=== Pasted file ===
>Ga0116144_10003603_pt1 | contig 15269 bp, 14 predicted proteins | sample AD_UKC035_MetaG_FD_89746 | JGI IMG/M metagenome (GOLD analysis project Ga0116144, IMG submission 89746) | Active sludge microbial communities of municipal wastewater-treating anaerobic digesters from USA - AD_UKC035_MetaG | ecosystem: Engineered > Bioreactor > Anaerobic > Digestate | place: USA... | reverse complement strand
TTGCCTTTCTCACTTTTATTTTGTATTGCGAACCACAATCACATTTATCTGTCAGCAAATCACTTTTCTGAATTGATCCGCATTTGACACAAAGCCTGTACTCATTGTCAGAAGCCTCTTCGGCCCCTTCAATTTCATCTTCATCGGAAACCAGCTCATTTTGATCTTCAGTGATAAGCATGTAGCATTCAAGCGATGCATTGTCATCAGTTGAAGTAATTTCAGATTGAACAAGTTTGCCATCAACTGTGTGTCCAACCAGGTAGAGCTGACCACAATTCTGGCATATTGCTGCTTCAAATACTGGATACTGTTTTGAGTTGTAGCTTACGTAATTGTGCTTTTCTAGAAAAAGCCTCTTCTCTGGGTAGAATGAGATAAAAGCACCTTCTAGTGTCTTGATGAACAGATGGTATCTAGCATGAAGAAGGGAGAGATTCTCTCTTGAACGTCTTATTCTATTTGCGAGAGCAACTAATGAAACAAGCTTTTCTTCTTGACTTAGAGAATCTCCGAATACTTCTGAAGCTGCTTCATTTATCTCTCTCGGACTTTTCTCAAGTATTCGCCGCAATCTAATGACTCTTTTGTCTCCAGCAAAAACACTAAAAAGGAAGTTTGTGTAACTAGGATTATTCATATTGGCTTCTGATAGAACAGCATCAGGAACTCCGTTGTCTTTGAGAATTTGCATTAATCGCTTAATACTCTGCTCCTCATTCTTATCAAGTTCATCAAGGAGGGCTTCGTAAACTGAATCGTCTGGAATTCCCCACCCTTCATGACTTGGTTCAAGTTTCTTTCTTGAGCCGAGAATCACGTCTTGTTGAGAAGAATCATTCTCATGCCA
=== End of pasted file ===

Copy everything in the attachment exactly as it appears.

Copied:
>Ga0116144_10003603_pt1 | contig 15269 bp, 14 predicted proteins | sample AD_UKC035_MetaG_FD_89746 | JGI IMG/M metagenome (GOLD analysis project Ga0116144, IMG submission 89746) | Active sludge microbial communities of municipal wastewater-treating anaerobic digesters from USA - AD_UKC035_MetaG | ecosystem: Engineered > Bioreactor > Anaerobic > Digestate | place: USA... | reverse complement strand
TTGCCTTTCTCACTTTTATTTTGTATTGCGAACCACAATCACATTTATCTGTCAGCAAATCACTTTTCTGAATTGATCCGCATTTGACACAAAGCCTGTACTCATTGTCAGAAGCCTCTTCGGCCCCTTCAATTTCATCTTCATCGGAAACCAGCTCATTTTGATCTTCAGTGATAAGCATGTAGCATTCAAGCGATGCATTGTCATCAGTTGAAGTAATTTCAGATTGAACAAGTTTGCCATCAACTGTGTGTCCAACCAGGTAGAGCTGACCACAATTCTGGCATATTGCTGCTTCAAATACTGGATACTGTTTTGAGTTGTAGCTTACGTAATTGTGCTTTTCTAGAAAAAGCCTCTTCTCTGGGTAGAATGAGATAAAAGCACCTTCTAGTGTCTTGATGAACAGATGGTATCTAGCATGAAGAAGGGAGAGATTCTCTCTTGAACGTCTTATTCTATTTGCGAGAGCAACTAATGAAACAAGCTTTTCTTCTTGACTTAGAGAATCTCCGAATACTTCTGAAGCTGCTTCATTTATCTCTCTCGGACTTTTCTCAAGTATTCGCCGCAATCTAATGACTCTTTTGTCTCCAGCAAAAACACTAAAAAGGAAGTTTGTGTAACTAGGATTATTCATATTGGCTTCTGATAGAACAGCATCAGGAACTCCGTTGTCTTTGAGAATTTGCATTAATCGCTTAATACTCTGCTCCTCATTCTTATCAAGTTCATCAAGGAGGGCTTCGTAAACTGAATCGTCTGGAATTCCCCACCCTTCATGACTTGGTTCAAGTTTCTTTCTTGAGCCGAGAATCACGTCTTGTTGAGAAGAATCATTCTCATGCCA